Film Studies: Lunch will never be the same in that town again

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The Independent Culture

If anyone ever assembles the great anthology of Hollywood writing, it has to include the prelude to Julia Phillips's 1991 book, You'll Never Eat Lunch in This Town Again. The prelude is set on April 2, 1974 (Academy Awards day).

Julia will be 30 in a week, but before that celebration there's tonight when she and her husband Michael (both smart, Jewish and from ambitious families) will find out whether their film, The Sting, wins Best Picture. They have a newish baby, Kate, and as Julia nearly retches over the smell of warming formula, she does the day's first line of coke. "Smooth. I do a hit, then another. I roll a joint and smoke it out on the deck. Less than a hundred yards from me, the ocean beats down in heavy waves against the sand. I pace, my heart beating in triple time to the waves." The mail comes as she's doing four Valium halves and there's a note from a friend, guessing they will win: "You are about to have a lot of temptation thrown your way," it warns, "so try not to forget that you are 'nice sweet people.'"

Well, they won, and there was better than The Sting to come. Michael and Julia Phillips would produce Taxi Driver and Close Encounters of the Third Kind, though Julia, who did most of the wretched line producing on Close Encounters got edged aside because she and Michael were split by then.

Indeed, they let the inevitable break take them in different directions on a Mexican holiday right after The Sting's Oscar night. And now, on the first day of 2002, Julia Phillips is dead in her West Hollywood apartment, from cancer in many parts. I'm sure there were those in Hollywood who looked up at the news and admitted they were surprised she had still been alive.

The New York Times ran a good obituary, with the copy-line: "From inner circle to outcast, thanks to one scathing book about moviemaking." The book, of course, was You'll Never Eat Lunch..., a best-seller, but far from the grand gesture of hara-kiri that legend says. Yes, it was a tough, scandalous book that reported ignominious talk among the great ones. And it was an embarrassment to which the party line responded that Julia had let down the rules of the club, turned on old friends and good, sweet people and ensured that plenty of restaurants would have no table for her.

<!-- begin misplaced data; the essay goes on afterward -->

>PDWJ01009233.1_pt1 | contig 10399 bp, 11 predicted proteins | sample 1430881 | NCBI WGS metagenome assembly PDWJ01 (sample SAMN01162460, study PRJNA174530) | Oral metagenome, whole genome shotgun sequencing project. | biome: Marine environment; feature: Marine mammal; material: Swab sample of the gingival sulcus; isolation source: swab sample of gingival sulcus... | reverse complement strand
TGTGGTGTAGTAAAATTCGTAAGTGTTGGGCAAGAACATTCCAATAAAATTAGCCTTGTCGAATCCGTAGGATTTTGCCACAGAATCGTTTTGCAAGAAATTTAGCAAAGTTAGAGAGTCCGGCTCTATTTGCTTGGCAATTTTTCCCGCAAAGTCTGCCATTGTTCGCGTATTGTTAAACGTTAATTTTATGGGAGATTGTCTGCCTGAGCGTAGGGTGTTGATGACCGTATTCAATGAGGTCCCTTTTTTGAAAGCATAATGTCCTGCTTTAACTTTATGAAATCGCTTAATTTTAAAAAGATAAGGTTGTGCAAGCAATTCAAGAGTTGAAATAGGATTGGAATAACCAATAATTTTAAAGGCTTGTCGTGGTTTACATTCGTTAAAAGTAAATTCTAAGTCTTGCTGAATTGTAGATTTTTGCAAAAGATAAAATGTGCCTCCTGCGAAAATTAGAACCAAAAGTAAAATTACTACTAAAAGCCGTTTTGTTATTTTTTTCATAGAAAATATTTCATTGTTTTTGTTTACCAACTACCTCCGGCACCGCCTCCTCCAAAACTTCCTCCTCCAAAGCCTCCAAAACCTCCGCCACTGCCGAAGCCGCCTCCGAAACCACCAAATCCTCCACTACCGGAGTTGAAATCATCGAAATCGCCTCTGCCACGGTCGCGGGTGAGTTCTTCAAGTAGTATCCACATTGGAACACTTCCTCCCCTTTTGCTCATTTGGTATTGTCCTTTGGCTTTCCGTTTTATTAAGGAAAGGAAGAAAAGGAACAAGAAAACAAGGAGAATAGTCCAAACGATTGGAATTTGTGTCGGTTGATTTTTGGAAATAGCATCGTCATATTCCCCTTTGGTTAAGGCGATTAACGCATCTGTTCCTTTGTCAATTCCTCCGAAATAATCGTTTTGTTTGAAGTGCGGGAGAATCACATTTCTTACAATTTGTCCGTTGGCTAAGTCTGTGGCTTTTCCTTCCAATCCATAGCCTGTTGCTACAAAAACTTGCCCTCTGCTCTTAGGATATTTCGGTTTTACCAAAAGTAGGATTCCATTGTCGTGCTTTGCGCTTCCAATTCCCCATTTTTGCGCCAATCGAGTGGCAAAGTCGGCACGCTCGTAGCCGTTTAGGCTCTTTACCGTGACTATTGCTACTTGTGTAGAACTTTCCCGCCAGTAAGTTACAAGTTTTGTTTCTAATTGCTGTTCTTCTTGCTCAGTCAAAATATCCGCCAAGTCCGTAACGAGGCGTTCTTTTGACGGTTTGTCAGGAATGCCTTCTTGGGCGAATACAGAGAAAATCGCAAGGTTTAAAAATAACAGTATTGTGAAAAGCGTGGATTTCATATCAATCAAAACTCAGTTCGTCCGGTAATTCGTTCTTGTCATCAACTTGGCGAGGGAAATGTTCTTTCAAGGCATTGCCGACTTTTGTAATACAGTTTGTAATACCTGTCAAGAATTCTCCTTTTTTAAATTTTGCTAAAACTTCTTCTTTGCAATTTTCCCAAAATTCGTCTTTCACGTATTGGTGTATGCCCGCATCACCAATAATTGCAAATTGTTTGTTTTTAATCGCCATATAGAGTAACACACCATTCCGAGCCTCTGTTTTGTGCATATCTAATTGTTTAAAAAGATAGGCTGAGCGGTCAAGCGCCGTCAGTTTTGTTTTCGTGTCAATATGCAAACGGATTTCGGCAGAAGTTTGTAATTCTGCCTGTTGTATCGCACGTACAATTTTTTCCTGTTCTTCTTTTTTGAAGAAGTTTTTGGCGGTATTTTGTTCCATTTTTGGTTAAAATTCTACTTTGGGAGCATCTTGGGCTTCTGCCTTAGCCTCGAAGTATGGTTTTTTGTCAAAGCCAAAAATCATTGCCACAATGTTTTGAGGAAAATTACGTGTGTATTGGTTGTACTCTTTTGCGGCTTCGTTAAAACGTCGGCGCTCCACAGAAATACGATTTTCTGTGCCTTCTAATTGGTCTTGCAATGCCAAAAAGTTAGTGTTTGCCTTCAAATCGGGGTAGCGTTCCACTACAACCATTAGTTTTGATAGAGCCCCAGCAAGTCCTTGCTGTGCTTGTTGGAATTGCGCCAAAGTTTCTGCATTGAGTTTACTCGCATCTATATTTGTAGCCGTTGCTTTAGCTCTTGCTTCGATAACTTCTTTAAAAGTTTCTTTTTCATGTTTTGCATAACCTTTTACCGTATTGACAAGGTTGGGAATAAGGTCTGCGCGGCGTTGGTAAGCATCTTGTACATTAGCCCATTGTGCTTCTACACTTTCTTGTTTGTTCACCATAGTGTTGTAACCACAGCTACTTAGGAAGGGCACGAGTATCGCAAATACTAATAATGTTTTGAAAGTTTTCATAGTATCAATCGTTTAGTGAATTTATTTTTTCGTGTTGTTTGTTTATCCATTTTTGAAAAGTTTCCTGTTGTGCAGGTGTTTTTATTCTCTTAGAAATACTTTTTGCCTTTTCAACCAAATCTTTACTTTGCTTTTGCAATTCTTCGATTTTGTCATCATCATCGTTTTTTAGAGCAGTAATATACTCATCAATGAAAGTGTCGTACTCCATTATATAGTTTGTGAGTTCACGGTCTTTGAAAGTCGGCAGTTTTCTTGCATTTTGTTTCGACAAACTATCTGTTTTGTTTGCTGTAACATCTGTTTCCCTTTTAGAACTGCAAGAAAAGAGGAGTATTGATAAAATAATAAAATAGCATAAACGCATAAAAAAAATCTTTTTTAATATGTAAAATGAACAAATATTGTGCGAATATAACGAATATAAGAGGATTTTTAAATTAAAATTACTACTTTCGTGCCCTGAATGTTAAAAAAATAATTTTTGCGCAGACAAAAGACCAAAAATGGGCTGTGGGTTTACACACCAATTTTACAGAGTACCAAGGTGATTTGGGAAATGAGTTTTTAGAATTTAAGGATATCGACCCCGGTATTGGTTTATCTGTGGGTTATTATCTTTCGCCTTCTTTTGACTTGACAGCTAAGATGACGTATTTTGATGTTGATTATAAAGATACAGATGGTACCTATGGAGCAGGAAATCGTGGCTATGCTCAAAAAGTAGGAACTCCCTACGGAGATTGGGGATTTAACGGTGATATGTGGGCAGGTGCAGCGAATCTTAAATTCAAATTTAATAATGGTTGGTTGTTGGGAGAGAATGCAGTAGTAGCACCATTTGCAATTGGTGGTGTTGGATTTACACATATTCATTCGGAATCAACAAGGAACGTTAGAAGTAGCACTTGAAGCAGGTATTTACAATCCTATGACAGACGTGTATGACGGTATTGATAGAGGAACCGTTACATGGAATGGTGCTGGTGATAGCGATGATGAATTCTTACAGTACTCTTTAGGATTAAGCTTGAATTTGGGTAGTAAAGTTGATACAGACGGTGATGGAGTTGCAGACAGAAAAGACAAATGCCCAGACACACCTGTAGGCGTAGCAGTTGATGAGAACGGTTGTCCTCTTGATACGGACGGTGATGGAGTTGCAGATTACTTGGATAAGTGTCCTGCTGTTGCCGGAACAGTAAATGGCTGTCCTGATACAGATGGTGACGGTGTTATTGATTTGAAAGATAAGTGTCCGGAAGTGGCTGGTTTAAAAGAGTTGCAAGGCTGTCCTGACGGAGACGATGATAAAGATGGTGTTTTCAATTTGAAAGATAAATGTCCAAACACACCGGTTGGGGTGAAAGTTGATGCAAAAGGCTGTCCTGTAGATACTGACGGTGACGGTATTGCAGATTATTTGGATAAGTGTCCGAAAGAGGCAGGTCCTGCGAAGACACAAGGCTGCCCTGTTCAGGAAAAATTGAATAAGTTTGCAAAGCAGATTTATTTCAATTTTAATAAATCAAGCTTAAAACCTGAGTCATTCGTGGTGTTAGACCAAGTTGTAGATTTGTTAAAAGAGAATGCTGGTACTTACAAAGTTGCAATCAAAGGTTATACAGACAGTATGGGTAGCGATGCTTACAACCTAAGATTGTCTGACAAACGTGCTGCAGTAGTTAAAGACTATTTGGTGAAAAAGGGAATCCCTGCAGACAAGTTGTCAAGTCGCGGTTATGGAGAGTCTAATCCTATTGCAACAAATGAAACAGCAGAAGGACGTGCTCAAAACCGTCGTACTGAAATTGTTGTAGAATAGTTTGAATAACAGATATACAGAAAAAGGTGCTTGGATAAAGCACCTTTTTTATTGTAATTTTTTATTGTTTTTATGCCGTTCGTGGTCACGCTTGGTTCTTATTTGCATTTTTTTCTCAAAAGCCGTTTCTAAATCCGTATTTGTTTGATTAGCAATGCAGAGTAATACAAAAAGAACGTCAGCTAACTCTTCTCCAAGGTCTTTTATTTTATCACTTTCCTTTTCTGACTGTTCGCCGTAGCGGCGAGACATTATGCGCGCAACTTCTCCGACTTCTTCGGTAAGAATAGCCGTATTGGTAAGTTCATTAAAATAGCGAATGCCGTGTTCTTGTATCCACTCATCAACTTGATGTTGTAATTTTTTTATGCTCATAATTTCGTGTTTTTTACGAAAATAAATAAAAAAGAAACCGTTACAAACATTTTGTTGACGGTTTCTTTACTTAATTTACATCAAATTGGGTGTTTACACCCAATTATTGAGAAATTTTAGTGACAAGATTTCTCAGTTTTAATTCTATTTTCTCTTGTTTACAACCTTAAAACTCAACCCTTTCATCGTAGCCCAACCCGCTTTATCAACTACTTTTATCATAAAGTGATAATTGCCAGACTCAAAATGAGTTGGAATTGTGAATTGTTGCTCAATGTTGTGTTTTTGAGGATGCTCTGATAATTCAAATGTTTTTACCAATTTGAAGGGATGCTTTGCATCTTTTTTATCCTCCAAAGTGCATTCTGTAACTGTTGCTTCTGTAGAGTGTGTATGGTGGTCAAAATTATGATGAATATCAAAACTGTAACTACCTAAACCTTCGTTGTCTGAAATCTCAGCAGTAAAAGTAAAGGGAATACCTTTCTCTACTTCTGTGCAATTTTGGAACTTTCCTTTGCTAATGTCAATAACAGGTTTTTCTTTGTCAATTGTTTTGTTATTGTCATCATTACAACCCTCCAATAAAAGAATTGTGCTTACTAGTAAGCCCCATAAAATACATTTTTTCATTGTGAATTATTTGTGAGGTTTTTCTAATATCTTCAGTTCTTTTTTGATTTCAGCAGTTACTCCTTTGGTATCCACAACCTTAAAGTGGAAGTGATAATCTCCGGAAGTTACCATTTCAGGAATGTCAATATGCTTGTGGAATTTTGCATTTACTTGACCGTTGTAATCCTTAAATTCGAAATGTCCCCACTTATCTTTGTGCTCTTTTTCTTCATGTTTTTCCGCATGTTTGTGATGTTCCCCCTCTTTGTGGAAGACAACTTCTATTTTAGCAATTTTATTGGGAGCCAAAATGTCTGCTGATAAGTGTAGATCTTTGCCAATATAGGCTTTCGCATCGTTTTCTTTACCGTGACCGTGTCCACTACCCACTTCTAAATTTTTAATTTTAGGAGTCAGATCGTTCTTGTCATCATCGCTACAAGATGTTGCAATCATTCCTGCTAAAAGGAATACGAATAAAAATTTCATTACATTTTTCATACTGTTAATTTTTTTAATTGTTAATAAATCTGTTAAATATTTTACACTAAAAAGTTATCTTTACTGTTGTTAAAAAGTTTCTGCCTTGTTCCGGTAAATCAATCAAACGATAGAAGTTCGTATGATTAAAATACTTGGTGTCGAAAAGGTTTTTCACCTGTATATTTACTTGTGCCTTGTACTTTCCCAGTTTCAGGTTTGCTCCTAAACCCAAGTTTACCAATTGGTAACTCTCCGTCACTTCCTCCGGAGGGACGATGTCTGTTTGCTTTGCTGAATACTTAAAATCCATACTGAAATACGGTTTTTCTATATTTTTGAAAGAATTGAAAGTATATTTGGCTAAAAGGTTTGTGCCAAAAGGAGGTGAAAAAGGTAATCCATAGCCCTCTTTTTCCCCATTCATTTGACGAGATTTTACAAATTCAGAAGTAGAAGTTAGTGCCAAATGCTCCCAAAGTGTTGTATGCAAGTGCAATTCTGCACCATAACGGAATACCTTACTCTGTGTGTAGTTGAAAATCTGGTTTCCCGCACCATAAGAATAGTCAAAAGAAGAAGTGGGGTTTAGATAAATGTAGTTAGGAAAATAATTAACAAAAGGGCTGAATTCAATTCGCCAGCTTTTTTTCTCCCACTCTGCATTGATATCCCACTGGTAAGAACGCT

On the other hand, the book was a smash, very well written and such compulsive, hilarious entertainment that – on the whole – it was better to be named in it, and briefly damned, than omitted. The book was a come-back, for Julia Phillips had been far, far away from the action for over a decade. As far as a line of the allegedly smooth stuff will stretch.

There's another thing to be said about the story, and it's something Ms Phillips was always saying in her best in-your-face, aggressive Jewish bitch manner: it was that you guys (the Hollywood club) don't take women seriously; you like us around and gorgeous and perfectly dressed and fuckable; but you don't like us to fuck around and screw people on a deal and talk back and make anti-Semitic jokes the way you guys do. In other words, we aren't allowed to be players.

Of course, the guys could and did say that that wasn't it at all; that Julia was Julia, out of control, an addict, and a would-be actress who simply couldn't resist saying ghastly, awful (if memorable) things to important people. They'd tell you that Julia was her own worst enemy. To which, I suspect, she would have agreed – why leave a key role to be played by someone else? Not many restaurants closed their doors to Julia Phillips, not in that year or so when she was a hit again. And no one ever claimed that she had got Hollywood wrong in her book. In which case, you have to give a little more credence to the theory that Hollywood is prepared to let the club be run by raving egotists, indictable rascals, desperate addicts of one thing or several others, betrayers, connivers, hypocrites, and foul-mouthed swine. So long as they are guys. And so long as they are guys who honestly believe in the existence of "nice, sweet people", the ones they're proud to call friends – as opposed to relatives. And so long as girls don't get to crack the jokes.

Phillips did a second book, in 1995, Driving Under the Affluence, nowhere near as good. She had lived once on the narrow, nervy white line. And you can't stay there for long. But she had nailed the bastards, and nothing in her own disorder alters that.

d.thomson@independent.co.uk

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